Alation describes its data intelligence strategy

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Data quality, part of data intelligence, is a topic that worries many business leaders – 82% cite data quality as a barrier to their business. With many data quality solutions with different approaches available in the market, how do you choose?

Alation’s CEO and co-founder Satyen Sangani said today’s announcement of his Alation Open Data Quality Initiative (ODQI) for the modern data stack is designed to provide customers with freedom of choice and flexibility in selecting the best data quality and data observation providers to meet the needs of their modern, data-driven organizations.

Alation’s Open Data Quality Framework (ODQF) opens Alation Data Catalog to any data quality vendor in the data management ecosystem and modern data stack. Initially, data quality and data observation vendors have joined such as Acceldata, Anomalo, Bigeye, Experian, FirstEigen, Lightup, and Soda, as well as industry partners such as Capgemini and Fivetran.

Some of them were already partners with Alation, while others are new and drawn to the idea of ​​having a standard to merge around. The company hopes that ODQF will become the de facto standard.

From data catalogs to data intelligence

Sangani, with a background in economics and experience in financial analysis and product management at Oracle, co-founded Alation in 2012. However, the company remained in stealth until 2015, working with a handful of clients to define what the product and what the company was. . really reachable and for whom.

Sangani’s experience has also informed Alation’s approach. He said that selling large-scale packages to big companies to help them analyze their data meant that the companies didn’t really understand the data themselves:

“Two years, hundreds of millions of dollars would be spent … and often a lot of that time was spent locating which systems have the correct data, how the data was used, what the data meant,” Sangani said. “Often there were multiple copies of the data and conflicting records. And the people who understand the systems and the data models were often outside the company.”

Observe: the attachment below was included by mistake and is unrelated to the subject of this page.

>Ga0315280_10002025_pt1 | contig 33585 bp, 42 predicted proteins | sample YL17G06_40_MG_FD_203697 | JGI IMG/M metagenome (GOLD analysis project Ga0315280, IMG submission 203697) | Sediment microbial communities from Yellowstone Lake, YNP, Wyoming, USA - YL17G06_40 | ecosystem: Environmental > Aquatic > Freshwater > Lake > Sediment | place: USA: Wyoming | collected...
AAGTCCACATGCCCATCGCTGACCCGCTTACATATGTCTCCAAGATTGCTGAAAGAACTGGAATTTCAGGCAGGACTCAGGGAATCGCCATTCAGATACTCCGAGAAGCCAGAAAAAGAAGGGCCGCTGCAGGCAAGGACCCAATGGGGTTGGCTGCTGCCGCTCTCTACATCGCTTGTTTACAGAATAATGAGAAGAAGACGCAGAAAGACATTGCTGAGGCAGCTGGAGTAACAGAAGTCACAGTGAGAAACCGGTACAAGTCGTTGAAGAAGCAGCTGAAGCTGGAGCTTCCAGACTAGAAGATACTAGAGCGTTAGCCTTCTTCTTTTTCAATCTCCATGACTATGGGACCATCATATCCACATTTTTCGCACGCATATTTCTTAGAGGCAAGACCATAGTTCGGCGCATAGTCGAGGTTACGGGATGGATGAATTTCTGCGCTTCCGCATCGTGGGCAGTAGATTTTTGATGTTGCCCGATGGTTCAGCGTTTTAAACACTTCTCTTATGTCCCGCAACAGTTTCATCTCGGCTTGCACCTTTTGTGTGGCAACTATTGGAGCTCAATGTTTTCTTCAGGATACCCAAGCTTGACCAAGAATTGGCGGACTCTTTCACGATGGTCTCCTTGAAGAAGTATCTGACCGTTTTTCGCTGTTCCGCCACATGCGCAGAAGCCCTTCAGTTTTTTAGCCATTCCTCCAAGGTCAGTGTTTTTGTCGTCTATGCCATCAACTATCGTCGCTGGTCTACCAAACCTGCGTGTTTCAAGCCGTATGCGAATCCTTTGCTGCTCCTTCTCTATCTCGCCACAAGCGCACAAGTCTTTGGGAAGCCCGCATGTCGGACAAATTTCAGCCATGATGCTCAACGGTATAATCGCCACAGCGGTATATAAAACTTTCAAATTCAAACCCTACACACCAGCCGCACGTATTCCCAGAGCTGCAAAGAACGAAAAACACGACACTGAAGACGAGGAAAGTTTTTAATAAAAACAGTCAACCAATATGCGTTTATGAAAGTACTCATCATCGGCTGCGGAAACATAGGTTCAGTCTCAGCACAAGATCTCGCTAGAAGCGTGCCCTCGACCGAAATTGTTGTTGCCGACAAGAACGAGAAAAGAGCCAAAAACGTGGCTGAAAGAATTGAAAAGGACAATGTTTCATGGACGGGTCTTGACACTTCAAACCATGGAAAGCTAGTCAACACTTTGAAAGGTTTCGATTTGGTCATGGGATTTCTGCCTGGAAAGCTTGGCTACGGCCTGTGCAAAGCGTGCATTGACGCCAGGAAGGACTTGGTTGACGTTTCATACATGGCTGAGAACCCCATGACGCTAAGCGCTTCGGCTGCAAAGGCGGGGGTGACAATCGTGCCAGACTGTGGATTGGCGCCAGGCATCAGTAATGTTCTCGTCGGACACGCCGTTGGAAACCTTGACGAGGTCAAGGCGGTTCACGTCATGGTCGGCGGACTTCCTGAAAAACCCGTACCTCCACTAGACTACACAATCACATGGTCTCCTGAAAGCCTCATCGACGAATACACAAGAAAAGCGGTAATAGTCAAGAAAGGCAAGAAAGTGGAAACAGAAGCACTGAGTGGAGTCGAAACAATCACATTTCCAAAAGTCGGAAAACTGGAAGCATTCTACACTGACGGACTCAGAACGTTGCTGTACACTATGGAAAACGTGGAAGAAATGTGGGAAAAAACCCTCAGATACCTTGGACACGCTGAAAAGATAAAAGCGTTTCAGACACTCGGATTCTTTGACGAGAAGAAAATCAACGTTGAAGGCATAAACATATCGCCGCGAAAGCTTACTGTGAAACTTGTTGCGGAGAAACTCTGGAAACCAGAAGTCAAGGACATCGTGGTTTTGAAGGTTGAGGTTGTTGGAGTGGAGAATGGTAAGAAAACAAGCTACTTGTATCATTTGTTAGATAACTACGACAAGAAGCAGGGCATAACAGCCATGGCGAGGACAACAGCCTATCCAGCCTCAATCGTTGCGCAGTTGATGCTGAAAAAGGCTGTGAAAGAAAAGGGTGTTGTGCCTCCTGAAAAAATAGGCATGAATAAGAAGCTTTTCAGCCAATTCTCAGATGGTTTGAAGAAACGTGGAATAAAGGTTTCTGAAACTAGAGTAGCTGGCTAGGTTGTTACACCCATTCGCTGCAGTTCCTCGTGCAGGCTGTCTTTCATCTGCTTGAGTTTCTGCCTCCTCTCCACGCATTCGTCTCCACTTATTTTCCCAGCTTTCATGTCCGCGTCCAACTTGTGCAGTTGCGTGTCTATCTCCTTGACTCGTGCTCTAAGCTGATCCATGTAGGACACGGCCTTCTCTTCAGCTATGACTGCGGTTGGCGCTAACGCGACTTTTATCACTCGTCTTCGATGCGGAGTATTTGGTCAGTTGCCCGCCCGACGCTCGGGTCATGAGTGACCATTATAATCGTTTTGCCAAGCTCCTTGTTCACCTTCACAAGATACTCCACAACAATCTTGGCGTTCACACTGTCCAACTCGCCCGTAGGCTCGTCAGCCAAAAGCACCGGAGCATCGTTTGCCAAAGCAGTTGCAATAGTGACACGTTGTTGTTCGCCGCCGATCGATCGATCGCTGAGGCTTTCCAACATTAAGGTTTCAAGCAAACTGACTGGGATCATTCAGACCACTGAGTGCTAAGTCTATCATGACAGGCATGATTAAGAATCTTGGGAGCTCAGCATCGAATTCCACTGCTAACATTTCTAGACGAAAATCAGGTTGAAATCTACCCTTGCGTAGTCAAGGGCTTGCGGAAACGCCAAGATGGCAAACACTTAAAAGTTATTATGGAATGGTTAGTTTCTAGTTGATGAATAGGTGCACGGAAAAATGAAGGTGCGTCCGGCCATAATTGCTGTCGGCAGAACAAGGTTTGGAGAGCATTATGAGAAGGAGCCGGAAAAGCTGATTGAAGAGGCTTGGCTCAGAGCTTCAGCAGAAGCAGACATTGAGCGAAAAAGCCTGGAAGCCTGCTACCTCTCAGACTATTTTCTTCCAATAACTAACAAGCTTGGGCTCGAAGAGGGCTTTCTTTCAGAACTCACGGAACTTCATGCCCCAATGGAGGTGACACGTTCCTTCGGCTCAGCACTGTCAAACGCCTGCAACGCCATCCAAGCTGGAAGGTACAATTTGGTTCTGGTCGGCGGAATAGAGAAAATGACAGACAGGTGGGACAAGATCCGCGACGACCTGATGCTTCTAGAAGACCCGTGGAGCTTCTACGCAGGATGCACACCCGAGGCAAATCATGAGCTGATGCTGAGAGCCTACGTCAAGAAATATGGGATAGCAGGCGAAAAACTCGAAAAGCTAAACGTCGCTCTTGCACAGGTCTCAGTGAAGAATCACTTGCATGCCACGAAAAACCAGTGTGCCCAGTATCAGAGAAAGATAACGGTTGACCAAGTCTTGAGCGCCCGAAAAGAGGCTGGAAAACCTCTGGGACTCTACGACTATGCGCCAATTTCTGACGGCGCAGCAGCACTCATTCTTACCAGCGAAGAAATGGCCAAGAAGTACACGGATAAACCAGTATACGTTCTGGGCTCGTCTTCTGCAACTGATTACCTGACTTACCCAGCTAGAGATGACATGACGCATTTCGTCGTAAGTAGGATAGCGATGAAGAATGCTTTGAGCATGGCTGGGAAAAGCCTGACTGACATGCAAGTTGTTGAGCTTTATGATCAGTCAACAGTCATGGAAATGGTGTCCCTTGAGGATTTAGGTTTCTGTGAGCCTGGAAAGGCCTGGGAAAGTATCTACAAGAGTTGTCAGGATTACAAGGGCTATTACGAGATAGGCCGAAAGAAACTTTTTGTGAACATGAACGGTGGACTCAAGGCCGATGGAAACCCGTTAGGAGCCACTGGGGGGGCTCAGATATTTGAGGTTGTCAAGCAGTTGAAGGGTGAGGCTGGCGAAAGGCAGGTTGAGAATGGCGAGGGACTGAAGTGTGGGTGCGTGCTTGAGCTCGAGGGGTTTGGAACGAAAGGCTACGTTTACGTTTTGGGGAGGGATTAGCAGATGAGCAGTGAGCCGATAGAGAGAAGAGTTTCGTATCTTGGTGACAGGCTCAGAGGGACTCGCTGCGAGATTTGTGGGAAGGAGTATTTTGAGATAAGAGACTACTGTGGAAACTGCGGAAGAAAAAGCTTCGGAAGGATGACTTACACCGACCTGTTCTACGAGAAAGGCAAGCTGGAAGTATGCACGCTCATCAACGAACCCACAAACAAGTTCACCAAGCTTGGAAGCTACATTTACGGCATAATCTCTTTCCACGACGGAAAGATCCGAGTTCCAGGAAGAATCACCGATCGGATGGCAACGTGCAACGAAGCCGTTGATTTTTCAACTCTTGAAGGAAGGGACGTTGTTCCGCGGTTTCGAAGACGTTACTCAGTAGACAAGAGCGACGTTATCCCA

The realization was that data modelling, schemas and the like were more of a knowledge management problem than a technical problem. Sangani says he believes it encompasses aspects of human psychology as well as a didactic aspect, in terms of empowering and teaching people how to use quantitative reasoning and thinking.

Over time, Alation’s trajectory has been associated with a number of terms and categories. The most prominent of these were metadata management, data governance, and data catalog. Today, however, Sangani says these three are all coming together in a broader market space: what was originally IDC identified as data intelligence

A few years after Alation launched in 2015, the company attempted to create the data catalog category, which Sangani says was new to many. After that, other players from metadata management and data governance also started working together on building a data catalog.

At the same time, the timeline from 2012 to today also includes developments on the technology side, such as the democratization of big data through the Hadoop ecosystem, as well as the adoption of regulations such as HIPAA and GDPR. All of these responded to the need to create inventories aimed at facilitating people’s use of data, which Alation sees as a competitive differentiator.